16 COMMUNICATING WITH THE DENTAL LABORATORY
To make a high-quality fixed prosthesis, all members of the dental team must understand what they can reasonably expect from each other. A mutual knowledge of individual limitations is crucial. The dentist who does not understand and appreciate the challenges faced by the technician is at a serious disadvantage when prescribing and delegating laboratory procedures (Fig. 16-1). Crucial to the development of sound clinical judgment is a thorough understanding of technical procedures and their rationale, which are described in the chapters of this section.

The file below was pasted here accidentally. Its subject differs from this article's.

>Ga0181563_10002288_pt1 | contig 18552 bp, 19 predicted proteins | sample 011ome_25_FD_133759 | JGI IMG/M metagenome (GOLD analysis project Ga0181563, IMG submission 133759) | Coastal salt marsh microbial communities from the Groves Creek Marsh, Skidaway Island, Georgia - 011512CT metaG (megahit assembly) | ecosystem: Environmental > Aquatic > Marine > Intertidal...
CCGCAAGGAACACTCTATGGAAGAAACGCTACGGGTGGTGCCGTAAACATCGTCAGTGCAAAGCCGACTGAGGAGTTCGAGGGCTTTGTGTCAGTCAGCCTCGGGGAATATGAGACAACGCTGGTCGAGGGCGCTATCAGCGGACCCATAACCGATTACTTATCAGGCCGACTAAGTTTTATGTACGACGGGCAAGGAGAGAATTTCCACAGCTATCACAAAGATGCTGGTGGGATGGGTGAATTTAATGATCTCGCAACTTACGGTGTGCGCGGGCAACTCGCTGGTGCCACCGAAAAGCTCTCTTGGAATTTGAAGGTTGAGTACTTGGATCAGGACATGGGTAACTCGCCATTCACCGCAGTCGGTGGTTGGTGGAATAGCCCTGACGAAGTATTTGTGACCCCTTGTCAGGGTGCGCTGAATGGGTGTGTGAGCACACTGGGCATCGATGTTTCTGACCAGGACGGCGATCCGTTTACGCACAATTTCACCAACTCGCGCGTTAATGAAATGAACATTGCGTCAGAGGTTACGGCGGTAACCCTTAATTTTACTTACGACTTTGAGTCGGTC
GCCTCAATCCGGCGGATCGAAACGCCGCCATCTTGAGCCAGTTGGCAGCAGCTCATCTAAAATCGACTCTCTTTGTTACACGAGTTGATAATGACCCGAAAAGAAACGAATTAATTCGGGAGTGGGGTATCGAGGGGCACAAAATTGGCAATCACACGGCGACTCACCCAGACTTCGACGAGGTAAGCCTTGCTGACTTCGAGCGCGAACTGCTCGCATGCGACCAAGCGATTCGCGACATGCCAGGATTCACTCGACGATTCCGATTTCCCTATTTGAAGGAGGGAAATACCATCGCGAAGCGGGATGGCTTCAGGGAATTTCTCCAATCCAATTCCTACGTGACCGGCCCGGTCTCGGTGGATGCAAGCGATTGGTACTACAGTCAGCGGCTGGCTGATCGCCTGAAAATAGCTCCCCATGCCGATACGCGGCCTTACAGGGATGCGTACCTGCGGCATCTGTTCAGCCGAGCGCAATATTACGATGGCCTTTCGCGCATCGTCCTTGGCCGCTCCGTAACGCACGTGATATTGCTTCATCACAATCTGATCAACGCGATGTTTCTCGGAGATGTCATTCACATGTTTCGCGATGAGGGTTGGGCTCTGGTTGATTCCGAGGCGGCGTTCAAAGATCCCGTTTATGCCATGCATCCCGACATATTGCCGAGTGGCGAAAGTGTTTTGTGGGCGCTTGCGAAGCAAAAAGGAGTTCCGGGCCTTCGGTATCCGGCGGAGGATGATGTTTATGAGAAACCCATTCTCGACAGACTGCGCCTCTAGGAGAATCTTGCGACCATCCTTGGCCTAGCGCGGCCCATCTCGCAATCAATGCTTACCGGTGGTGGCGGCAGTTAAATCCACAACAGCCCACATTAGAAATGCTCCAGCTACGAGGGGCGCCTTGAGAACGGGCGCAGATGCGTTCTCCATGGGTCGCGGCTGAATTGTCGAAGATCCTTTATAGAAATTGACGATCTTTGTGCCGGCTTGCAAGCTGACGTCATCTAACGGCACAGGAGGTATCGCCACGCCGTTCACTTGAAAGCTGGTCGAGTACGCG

Fig. 16-1 A, This six-unit anterior metal-ceramic framework did not seat. After sectioning between the incisors, the adaptation of the individual components was satisfactory. Note the (correct) narrow width of the soldering gap. B, The two segments indexed with autopolymerizing resin for subsequent soldering. C, The dentist sectioned this fixed dental prosthesis (FDP) incorrectly: the soldering gap is much too wide (arrow), and distortion during soldering will almost certainly result.